6. How do courts handle the 74% ‘Pro se’ litigant’s lack of knowledge of courtroom procedure, rules of evidence, cross examination techniques, non-compliance with various professional protocols? Are ‘Pro se’ litigants treated as lawyers or as parties? Are there standards for ‘Pro se’ in court? What impact has the huge number of ‘Pro se’ litigants had on family courts? Can family courts still be considered “courts” when the participation of litigants is so unequal, uneven and out of keeping with courtroom standards and protocols?

7. ‘Pro se’ appeals to the Supreme Court: how many? Do they get help? What if their brief is not up to legal standards? Can a ‘Pro se’ simply do his/her own thing in forming a brief, or must they try to be a “junior, untrained lawyer?

The above questions are just a limited sample of things one needs to know in advance of rational frugal goal-oriented problem solving. The answers to these questions might guide planners in developing a rational plan to correct and reform family courts and address the 74% ‘Pro se’ problem. Family courts, in our view, are in a state of ‘free fall” at the moment. Just the limited facts we have give us a “peek” into a what is a “court” in name only. 74% ‘Pro se’ and getting bigger. No demographic or statistical or geographic spread data to work or plan with. No standards for the ‘Pro se’ litigant that recognize their non-professional status and their need for tools and assistance in the name of justice. . No idea of who these people are and no idea about what might help them in their advocacy. Current Judicial Branch planning is not data based, not reality based, not consumer based. It is prescribing for others without knowing them. From our direct, personal experience, Clerks of courts give the behavioral message; they are not sure how to deal with ‘Pro se’ litigants and whether the 74% majority should get service priority or the priority is to serve the 26% real lawyers. They are wary of helping the ‘Pro se’ litigants with forms (it might be misconstrued as “legal help”). They are inconsistent from court to court in their explanations and directions. Their inconsistency leads to confusion, duplication and time consuming errors. Time consuming errors are “time off from work” for a ‘Pro se ‘ litigant- no billable hours for a lawyer! It is as simple as that.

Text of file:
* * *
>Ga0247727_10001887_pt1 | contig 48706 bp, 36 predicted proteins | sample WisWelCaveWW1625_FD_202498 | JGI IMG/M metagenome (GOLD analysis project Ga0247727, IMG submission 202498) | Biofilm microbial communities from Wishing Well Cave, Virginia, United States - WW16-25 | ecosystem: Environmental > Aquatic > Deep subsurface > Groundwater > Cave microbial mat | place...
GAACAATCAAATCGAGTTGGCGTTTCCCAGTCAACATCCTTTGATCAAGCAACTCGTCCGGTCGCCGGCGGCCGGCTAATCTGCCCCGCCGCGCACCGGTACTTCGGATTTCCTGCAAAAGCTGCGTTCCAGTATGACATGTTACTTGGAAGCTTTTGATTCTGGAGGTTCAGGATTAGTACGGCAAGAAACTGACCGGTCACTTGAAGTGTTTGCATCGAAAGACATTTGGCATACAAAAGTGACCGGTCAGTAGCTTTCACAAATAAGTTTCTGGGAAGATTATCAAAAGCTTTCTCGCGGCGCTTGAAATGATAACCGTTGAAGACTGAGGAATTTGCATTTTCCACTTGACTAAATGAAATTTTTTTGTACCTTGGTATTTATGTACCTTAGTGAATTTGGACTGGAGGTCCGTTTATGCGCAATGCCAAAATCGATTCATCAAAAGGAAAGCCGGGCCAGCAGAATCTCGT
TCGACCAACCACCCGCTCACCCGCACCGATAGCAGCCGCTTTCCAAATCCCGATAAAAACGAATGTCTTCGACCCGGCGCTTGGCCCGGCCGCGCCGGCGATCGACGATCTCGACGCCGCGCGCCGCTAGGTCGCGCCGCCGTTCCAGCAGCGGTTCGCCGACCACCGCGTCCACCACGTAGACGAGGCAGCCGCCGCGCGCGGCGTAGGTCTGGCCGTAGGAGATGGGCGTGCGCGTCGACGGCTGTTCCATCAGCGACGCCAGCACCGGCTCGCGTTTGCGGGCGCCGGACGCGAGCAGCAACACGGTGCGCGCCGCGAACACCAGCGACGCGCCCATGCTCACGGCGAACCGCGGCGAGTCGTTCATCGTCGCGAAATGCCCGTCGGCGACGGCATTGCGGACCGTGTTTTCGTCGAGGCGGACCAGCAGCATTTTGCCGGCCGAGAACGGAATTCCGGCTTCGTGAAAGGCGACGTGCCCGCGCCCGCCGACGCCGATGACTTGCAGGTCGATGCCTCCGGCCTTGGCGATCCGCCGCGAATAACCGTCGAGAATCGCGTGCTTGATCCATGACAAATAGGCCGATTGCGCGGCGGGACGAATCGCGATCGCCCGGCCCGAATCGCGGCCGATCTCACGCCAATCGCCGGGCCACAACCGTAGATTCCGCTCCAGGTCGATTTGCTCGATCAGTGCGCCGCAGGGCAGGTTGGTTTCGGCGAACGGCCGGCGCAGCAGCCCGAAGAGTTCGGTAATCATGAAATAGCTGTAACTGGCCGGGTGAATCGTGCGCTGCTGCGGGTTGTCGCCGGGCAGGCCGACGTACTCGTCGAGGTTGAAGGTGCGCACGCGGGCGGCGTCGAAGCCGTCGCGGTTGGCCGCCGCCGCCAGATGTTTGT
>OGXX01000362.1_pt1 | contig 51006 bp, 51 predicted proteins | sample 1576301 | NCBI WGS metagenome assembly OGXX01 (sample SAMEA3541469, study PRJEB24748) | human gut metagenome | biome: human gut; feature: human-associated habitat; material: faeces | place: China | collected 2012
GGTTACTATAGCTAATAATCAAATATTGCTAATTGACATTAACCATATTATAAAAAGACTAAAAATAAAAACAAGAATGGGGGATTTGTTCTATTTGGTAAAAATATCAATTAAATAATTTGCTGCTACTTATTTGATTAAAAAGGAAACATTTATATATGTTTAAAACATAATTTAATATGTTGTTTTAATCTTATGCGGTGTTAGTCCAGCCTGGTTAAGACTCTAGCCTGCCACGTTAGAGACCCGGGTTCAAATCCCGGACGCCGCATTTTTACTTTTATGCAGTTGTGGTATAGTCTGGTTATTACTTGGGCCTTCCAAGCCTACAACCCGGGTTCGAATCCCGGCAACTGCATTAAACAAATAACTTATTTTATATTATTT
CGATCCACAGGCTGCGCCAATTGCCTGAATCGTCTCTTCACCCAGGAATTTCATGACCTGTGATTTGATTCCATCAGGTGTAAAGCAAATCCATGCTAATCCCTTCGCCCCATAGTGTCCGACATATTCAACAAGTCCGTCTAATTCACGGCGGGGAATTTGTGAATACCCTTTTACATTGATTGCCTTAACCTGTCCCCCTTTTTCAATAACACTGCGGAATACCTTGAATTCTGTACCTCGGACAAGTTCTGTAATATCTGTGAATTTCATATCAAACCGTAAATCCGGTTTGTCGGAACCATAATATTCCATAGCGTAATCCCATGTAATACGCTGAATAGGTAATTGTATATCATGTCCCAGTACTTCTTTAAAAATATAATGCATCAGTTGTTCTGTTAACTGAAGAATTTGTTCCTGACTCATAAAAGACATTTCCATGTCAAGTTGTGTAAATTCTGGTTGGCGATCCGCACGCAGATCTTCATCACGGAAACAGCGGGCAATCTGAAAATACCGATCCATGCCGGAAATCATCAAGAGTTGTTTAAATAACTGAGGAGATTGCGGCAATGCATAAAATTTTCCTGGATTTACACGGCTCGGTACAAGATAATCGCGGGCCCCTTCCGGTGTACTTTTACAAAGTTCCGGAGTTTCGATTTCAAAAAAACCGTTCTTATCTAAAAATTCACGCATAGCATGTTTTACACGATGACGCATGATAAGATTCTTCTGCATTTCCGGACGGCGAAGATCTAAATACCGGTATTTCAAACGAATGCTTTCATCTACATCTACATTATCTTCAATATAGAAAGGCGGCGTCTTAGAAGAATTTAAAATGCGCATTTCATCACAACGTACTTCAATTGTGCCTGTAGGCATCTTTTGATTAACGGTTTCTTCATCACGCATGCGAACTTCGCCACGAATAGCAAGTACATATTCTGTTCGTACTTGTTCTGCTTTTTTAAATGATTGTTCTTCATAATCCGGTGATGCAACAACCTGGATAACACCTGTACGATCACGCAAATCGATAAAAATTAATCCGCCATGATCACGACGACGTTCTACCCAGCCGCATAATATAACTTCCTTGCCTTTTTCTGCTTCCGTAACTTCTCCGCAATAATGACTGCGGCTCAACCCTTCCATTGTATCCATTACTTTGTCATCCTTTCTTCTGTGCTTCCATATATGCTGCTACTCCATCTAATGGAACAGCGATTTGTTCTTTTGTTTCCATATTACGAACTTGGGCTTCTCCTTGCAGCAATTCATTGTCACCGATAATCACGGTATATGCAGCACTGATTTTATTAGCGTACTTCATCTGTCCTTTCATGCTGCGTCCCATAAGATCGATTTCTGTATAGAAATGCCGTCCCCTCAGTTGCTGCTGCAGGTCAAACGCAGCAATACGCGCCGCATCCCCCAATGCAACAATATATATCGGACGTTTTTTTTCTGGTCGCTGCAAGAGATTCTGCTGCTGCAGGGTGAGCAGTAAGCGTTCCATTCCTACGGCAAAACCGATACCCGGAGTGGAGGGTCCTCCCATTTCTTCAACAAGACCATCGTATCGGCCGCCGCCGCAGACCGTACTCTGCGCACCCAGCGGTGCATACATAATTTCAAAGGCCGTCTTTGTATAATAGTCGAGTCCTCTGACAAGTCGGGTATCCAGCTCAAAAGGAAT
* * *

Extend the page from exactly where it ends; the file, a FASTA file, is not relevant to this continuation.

Finally there are the heartbreaking stories of the human wreckage of ‘Pro se’ litigants caused by Maine’s family courts with no supervision, no oversight, no management. It cries for an audit or whatever you choose to call an assessment of this very broken system. Should it be repaired, or should it be terminated or will it simply “crash and burn on its own, if no action is taken?

We ask that the US Department of Justice, Civil Rights Division help the ‘Pro se’  citizens of Maine, who cannot obtain equal justice when they go to court on their own and “unarmed” with the “tools” of lawyers.

MeGAL is working to bring reform to the Family Court system. If you have had issues in Family Court we encourage you to reach out to us. We may be found on Facebook or via email at megalalert@gmail.com.